Immigration Attorney or Wine Maker?
What do you think is harder? Navigating the challenge of U.S. immigration law or creating a successful winemaking business? Well, according to one New Haven immigration attorney, building a wine company is much more difficult, but perhaps it tastes better most of the time. Carlos Candal has begun to make his mark in the wine scene, and many have started to take notice.
Wine Making or Immigration Law
For Carlos, building a wine-making company from the ground up ended up being much more difficult than getting his law practice started. Founding his immigration law firm was built on his ability to find his own clients and build his reputation through providing good legal services. In a way, he had great control over the production and distribution of his product.
Not so with his wine company. Carlos found that he had to rely on many other people to get the job done. Coordinating everyone—whether those working on the vineyard to ensure the grapes grew perfectly or trying to learn from past efforts to make each vintage even better—ended up being a much more difficult task. And there is always the challenge of logistics. Carlos found he had to work hard to make sure everything went right, from getting wine bottles from Chile to New Jersey without breaking any, or finding the right distributors and sales staff to build market share.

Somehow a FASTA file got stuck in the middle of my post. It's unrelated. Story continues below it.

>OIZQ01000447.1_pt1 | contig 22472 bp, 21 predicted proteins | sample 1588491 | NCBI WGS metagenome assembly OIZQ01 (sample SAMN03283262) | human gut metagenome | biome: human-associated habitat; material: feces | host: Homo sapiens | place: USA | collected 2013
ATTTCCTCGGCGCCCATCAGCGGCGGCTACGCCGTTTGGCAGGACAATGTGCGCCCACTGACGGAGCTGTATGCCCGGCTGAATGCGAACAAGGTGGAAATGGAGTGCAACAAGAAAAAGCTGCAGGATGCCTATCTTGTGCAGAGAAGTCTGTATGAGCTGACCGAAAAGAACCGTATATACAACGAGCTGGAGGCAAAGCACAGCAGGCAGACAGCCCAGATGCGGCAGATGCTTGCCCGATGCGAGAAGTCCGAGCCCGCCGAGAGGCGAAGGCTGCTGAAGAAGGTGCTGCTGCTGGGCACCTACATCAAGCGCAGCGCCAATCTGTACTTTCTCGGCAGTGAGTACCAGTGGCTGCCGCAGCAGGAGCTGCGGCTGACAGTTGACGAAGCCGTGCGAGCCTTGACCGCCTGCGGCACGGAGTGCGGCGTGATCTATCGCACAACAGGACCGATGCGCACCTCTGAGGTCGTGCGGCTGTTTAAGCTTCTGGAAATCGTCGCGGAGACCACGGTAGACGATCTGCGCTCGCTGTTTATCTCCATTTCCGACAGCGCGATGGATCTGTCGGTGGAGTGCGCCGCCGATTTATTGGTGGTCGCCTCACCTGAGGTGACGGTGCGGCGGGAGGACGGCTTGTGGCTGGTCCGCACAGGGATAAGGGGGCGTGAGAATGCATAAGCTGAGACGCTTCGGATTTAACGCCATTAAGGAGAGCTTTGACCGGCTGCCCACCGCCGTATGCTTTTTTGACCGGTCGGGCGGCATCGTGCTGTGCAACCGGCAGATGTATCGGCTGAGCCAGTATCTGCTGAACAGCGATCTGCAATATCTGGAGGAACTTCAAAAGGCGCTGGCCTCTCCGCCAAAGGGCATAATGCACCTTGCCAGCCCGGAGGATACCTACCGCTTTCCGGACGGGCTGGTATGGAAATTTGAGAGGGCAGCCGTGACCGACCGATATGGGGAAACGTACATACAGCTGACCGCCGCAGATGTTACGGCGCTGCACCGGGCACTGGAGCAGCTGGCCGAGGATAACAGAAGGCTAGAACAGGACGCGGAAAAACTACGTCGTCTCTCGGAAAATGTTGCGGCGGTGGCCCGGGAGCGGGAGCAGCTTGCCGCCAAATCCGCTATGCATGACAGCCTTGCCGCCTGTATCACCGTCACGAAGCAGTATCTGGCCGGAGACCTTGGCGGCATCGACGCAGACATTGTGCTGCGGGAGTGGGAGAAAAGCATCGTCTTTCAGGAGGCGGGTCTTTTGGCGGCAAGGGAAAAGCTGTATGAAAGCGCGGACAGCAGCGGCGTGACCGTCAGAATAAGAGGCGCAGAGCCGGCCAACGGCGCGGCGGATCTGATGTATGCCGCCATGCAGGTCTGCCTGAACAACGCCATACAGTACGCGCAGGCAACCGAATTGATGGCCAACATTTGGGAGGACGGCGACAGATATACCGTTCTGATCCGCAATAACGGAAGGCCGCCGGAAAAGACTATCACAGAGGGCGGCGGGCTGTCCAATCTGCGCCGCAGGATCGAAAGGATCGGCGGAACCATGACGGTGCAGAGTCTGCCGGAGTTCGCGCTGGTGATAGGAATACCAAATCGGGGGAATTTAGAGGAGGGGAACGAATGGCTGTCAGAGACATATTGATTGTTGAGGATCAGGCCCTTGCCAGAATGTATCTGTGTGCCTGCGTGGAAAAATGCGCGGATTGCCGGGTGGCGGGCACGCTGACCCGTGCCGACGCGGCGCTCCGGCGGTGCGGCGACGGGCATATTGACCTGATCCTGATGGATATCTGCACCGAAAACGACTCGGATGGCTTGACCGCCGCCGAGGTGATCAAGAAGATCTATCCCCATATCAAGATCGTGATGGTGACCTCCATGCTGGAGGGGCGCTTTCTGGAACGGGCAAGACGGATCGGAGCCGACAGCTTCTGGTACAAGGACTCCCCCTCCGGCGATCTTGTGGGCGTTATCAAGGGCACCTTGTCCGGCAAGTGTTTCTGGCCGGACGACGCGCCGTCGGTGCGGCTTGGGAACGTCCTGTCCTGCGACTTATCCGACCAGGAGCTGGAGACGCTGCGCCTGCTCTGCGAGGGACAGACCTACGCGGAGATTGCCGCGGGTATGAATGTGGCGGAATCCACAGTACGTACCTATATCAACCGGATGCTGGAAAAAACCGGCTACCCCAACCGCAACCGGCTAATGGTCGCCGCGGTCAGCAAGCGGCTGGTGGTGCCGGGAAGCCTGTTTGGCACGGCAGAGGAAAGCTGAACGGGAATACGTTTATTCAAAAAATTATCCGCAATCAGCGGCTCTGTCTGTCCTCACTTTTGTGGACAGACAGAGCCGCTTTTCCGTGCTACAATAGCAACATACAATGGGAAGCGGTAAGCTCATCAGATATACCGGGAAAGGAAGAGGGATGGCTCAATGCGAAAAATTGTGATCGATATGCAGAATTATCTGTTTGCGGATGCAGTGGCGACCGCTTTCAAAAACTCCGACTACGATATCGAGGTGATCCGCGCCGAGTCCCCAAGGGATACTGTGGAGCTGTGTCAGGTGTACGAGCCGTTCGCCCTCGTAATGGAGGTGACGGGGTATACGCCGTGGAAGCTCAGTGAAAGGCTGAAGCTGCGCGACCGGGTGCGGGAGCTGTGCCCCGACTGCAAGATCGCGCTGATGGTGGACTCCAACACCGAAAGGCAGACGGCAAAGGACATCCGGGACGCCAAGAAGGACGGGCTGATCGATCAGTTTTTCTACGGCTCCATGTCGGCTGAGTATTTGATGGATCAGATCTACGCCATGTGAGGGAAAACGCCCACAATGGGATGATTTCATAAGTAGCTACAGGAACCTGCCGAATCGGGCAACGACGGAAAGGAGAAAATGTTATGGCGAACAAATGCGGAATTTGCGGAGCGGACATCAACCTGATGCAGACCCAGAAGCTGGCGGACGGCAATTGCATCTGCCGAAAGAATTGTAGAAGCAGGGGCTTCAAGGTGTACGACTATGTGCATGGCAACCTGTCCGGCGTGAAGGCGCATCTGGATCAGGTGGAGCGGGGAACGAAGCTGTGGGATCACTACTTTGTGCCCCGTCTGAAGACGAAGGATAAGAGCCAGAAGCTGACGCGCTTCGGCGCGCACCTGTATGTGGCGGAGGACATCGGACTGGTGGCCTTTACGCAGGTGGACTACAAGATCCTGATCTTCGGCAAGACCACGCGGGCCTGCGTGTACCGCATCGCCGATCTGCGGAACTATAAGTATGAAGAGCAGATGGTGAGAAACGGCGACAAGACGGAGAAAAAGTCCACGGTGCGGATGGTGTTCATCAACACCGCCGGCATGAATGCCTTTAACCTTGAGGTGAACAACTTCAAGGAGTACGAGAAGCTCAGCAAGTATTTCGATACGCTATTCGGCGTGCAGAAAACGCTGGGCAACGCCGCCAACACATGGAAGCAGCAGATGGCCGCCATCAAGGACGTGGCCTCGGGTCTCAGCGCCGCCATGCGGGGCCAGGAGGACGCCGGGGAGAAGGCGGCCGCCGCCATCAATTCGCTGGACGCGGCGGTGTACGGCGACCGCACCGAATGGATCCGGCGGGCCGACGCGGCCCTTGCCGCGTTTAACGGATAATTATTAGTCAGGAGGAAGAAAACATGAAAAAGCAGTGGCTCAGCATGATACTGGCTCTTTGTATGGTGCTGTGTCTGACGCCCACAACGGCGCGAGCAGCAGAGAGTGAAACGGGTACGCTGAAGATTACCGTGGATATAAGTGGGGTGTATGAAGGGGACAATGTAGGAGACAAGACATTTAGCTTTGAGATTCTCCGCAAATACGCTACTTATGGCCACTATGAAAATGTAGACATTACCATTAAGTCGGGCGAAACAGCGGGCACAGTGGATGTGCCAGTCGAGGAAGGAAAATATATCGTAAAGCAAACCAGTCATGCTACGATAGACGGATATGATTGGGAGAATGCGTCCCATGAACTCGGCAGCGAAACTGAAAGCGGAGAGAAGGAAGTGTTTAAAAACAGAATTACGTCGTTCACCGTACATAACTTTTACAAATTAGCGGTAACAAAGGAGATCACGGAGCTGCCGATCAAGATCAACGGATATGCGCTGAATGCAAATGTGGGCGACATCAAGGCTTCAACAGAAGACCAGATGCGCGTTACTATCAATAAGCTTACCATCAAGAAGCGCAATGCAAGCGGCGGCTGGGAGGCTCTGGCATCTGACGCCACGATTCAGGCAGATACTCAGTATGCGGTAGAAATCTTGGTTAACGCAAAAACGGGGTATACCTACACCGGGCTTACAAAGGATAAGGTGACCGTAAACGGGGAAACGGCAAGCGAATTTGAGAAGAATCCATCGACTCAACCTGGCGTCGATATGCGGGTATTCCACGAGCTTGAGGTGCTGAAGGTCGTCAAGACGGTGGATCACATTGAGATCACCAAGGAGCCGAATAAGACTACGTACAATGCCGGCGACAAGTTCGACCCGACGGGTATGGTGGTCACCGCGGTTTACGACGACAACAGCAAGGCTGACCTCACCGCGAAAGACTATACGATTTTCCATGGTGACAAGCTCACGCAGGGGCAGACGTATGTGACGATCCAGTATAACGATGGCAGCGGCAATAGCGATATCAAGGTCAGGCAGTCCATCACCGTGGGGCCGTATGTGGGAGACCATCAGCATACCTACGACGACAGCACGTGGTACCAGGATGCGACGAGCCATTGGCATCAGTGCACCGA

An Activist to Boot
Beyond Carlos’ two primary business ventures, he has also been an activist, pushing for licenses that would allow undocumented immigrants to drive. Such “drive-only” licenses were approved by the Connecticut state legislature in 2013, a major coup for Carlos and others looking to improve the lot of undocumented immigrants throughout the state.
Immigration law can be stressful, but it sounds like running a wine making business can be just as difficult as well. Carlos’ company has begun to see its distribution spread much further as his wine has gained popularity for its fun brand and serious wine. Building a successful immigration law firm takes a lot of work.1 It takes someone who is pretty driven to make another successful venture into the competitive and crowded wine selling market.
One can trust Carlos will not drink too much wine while processing his clients’ immigration papers, but perhaps he has opened a few bottles to celebrate some of his clients’ victories. But no matter how good the wine might be, there is probably nothing sweeter than seeing a client find a way to stay in the United States with their family and build a more stable future for themselves. But it doesn’t take a winemaking immigration attorney to tell you that.
1 http://www.ctlawtribune.com/id=1202727144039/Immigration-Attorney-Cultivates-Successful-WineMaking-Business?mcode=0&curindex=0Tags: Connecticut, driver's license